Hypotheses about intelligence
Intelligence is similar to a muscle, it is a potential, a capacity.
Intelligence is the capacity of an individual to create and manage hypotheses. These hypotheses can be about anything, including itself.
Like a muscle, intelligence can be used and developed, or unused and undeveloped.
Unlike a muscle, intelligence is a component of the decision making process in an individual. In humans, decisions probably mostly involve emotions.
To this day, no mechanism has been created by man that could create a better set of hypotheses, in a non trivial situation.
When hypotheses are used as they are and not improved, then this process is probably similar to a mechanism (e.g., possibly one equivalent to predicate logic), albeit sophisticated.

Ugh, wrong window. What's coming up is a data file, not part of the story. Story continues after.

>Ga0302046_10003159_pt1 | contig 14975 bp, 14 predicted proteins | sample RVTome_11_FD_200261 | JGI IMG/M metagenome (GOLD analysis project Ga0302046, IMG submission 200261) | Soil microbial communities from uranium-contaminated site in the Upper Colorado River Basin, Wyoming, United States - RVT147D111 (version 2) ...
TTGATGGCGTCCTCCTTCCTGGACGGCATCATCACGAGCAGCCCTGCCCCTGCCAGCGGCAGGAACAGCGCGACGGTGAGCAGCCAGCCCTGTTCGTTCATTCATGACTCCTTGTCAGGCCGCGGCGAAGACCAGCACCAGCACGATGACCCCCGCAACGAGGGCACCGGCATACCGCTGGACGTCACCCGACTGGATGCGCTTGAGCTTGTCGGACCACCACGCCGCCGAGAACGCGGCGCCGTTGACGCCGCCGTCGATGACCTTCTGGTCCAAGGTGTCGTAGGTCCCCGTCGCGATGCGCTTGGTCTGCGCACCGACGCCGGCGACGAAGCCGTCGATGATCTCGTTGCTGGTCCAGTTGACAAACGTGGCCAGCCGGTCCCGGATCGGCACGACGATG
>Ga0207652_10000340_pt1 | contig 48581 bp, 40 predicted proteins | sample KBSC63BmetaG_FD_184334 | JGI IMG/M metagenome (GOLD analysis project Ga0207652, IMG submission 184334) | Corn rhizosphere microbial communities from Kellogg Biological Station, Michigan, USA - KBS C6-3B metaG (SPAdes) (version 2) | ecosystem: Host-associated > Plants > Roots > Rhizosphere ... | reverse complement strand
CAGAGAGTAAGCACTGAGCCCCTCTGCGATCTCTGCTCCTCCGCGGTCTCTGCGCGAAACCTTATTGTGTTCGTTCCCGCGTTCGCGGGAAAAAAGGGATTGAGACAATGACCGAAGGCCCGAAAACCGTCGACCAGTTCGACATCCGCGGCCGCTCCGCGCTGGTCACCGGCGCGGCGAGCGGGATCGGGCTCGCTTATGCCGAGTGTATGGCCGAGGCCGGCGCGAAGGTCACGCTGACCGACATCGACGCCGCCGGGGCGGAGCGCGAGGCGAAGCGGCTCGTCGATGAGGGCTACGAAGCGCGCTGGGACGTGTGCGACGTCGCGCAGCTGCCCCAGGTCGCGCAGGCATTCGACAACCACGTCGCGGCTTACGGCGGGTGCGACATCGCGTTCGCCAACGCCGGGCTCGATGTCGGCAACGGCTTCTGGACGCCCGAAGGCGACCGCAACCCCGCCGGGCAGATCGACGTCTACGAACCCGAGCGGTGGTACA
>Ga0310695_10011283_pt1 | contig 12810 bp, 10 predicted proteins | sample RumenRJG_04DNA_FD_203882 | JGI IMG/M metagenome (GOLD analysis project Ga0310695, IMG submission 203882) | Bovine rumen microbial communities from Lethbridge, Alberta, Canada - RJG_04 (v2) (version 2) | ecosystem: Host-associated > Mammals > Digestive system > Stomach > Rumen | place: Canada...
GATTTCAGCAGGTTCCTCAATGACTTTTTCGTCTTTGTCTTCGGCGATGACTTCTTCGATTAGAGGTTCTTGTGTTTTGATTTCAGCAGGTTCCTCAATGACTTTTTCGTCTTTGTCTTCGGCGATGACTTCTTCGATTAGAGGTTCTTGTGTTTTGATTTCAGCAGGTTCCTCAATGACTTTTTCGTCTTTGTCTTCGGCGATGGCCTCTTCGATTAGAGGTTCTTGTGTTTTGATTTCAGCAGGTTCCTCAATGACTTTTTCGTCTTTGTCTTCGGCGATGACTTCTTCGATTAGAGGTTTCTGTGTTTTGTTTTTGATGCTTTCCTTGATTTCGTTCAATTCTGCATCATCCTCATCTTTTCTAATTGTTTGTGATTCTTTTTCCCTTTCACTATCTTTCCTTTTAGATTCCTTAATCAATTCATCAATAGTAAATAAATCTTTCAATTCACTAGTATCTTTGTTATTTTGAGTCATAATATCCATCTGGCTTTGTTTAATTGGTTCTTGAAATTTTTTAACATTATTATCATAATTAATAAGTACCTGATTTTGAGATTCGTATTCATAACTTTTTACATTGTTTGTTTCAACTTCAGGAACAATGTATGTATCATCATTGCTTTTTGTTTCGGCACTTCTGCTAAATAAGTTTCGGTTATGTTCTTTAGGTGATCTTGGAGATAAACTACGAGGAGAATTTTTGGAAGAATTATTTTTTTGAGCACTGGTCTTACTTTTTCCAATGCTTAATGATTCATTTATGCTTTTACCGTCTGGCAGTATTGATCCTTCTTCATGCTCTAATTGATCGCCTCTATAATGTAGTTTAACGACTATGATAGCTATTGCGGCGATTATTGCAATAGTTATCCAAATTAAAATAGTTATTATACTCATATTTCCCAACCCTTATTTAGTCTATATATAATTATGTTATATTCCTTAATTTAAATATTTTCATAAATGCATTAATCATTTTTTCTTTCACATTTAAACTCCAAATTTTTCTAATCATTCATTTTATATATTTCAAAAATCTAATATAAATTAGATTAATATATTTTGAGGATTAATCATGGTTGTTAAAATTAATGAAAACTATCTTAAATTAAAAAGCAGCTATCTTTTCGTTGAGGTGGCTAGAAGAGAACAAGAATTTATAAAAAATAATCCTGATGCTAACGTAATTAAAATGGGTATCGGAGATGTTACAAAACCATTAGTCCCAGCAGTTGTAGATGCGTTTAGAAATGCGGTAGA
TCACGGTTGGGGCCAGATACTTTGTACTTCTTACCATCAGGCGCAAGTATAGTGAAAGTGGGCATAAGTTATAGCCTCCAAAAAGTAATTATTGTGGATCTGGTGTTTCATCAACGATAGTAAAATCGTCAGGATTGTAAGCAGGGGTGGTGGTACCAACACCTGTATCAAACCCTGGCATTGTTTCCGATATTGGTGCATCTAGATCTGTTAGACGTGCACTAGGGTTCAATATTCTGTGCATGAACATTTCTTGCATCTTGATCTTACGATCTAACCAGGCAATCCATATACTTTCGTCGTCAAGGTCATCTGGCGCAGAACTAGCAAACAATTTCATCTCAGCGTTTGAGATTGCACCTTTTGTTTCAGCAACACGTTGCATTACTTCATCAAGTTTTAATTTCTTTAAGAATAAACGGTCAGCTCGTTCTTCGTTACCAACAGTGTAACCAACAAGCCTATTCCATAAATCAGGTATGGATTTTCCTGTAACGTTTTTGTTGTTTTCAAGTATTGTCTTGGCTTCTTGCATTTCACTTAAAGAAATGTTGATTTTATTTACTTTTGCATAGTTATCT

There are two levels of managing hypotheses: (1) they are applied as they are, and (2) they are improved.
The process to improve hypotheses does attempt to keep consistency over the entire set.
This theory is applicable to other species than homo sapiens. It may be applicable to whales and dolphins for example.
Future intelligent robots will manage hypotheses, and once a machine will be able to improve sets of hypotheses reliably then machine intelligence will grow exponentially, far above human intelligence. Emotions in robots will probably be fake, i.e., simulated, to help communicate with humans.